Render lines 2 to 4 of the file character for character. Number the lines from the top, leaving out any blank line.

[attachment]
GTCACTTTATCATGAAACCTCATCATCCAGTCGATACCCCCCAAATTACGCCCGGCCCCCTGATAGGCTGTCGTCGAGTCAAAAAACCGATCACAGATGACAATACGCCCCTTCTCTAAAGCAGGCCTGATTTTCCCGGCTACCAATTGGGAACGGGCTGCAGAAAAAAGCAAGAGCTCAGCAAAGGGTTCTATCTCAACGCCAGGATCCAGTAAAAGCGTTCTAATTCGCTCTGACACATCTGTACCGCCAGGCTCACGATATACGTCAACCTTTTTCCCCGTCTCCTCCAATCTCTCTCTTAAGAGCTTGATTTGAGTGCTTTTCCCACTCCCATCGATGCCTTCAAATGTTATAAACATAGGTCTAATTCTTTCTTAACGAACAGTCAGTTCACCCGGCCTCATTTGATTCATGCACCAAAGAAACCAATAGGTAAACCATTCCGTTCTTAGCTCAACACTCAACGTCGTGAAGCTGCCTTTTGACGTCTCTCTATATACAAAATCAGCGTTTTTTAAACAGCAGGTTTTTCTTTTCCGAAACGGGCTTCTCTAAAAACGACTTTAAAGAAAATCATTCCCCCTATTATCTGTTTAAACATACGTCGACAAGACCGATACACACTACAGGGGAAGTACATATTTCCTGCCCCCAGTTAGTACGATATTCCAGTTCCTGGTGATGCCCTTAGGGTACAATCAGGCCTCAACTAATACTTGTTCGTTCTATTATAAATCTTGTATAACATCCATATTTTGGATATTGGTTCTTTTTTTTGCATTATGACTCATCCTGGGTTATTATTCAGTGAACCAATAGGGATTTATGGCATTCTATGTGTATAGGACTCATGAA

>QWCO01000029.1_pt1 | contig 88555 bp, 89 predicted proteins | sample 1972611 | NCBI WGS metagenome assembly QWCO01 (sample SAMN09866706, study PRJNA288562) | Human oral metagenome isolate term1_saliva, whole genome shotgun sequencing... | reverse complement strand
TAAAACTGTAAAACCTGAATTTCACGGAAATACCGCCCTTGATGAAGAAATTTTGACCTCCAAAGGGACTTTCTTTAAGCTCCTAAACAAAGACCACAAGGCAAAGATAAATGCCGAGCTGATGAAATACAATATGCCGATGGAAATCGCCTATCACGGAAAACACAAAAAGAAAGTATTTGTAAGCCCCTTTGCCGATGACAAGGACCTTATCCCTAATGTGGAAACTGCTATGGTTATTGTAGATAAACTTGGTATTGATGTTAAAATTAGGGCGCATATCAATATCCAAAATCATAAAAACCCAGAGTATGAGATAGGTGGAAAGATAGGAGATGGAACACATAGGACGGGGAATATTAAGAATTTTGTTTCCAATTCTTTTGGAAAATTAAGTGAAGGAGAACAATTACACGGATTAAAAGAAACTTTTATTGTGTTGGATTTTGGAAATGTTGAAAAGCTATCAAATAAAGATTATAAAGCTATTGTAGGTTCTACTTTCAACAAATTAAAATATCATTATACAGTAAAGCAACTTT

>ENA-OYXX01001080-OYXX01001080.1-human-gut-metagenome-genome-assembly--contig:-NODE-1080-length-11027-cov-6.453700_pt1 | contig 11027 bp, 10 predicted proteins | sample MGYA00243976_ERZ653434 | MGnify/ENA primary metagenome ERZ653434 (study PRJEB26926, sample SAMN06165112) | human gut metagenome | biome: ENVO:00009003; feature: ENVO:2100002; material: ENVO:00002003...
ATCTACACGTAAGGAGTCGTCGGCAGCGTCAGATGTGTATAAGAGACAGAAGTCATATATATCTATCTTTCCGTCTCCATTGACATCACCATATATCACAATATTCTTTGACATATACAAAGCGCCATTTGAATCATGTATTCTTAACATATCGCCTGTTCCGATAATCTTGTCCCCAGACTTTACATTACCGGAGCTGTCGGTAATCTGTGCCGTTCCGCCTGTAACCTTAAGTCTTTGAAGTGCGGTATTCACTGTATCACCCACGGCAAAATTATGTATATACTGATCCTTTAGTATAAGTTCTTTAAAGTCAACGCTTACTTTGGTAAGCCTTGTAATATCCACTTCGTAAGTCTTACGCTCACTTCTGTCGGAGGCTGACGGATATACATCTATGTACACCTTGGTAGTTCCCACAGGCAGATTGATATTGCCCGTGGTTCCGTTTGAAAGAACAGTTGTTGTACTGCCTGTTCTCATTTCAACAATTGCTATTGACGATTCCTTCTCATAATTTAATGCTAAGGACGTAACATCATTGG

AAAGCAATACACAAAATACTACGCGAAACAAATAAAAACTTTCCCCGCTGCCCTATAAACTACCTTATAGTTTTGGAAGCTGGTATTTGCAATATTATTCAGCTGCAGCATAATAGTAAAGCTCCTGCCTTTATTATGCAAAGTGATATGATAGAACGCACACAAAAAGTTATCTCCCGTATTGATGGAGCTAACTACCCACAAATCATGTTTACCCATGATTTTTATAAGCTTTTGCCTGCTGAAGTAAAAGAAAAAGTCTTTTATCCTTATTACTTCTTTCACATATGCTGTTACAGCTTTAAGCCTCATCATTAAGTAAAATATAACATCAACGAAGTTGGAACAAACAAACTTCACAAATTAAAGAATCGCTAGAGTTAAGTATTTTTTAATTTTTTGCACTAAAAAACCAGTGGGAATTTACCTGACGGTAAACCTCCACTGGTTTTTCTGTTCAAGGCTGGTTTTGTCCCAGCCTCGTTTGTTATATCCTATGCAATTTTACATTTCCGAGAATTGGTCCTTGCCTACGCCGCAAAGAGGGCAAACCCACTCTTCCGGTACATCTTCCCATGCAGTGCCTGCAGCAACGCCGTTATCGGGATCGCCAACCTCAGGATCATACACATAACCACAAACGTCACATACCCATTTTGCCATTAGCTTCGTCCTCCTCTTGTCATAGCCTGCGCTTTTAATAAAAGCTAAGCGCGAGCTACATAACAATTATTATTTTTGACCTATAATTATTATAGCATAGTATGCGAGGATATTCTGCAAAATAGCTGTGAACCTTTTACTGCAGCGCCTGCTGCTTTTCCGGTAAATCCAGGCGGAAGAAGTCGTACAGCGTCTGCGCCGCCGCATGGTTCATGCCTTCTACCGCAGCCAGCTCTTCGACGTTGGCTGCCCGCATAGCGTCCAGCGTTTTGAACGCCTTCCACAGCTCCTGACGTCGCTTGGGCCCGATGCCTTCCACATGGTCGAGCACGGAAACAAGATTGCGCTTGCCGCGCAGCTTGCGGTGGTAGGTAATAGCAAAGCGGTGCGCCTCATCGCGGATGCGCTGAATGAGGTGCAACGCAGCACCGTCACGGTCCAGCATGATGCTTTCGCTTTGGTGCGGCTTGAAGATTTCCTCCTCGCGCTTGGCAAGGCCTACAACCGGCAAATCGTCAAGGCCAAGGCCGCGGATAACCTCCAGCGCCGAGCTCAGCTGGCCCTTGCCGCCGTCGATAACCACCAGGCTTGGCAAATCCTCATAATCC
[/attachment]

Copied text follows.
>QWCO01000029.1_pt1 | contig 88555 bp, 89 predicted proteins | sample 1972611 | NCBI WGS metagenome assembly QWCO01 (sample SAMN09866706, study PRJNA288562) | Human oral metagenome isolate term1_saliva, whole genome shotgun sequencing... | reverse complement strand
TAAAACTGTAAAACCTGAATTTCACGGAAATACCGCCCTTGATGAAGAAATTTTGACCTCCAAAGGGACTTTCTTTAAGCTCCTAAACAAAGACCACAAGGCAAAGATAAATGCCGAGCTGATGAAATACAATATGCCGATGGAAATCGCCTATCACGGAAAACACAAAAAGAAAGTATTTGTAAGCCCCTTTGCCGATGACAAGGACCTTATCCCTAATGTGGAAACTGCTATGGTTATTGTAGATAAACTTGGTATTGATGTTAAAATTAGGGCGCATATCAATATCCAAAATCATAAAAACCCAGAGTATGAGATAGGTGGAAAGATAGGAGATGGAACACATAGGACGGGGAATATTAAGAATTTTGTTTCCAATTCTTTTGGAAAATTAAGTGAAGGAGAACAATTACACGGATTAAAAGAAACTTTTATTGTGTTGGATTTTGGAAATGTTGAAAAGCTATCAAATAAAGATTATAAAGCTATTGTAGGTTCTACTTTCAACAAATTAAAATATCATTATACAGTAAAGCAACTTT

>ENA-OYXX01001080-OYXX01001080.1-human-gut-metagenome-genome-assembly--contig:-NODE-1080-length-11027-cov-6.453700_pt1 | contig 11027 bp, 10 predicted proteins | sample MGYA00243976_ERZ653434 | MGnify/ENA primary metagenome ERZ653434 (study PRJEB26926, sample SAMN06165112) | human gut metagenome | biome: ENVO:00009003; feature: ENVO:2100002; material: ENVO:00002003...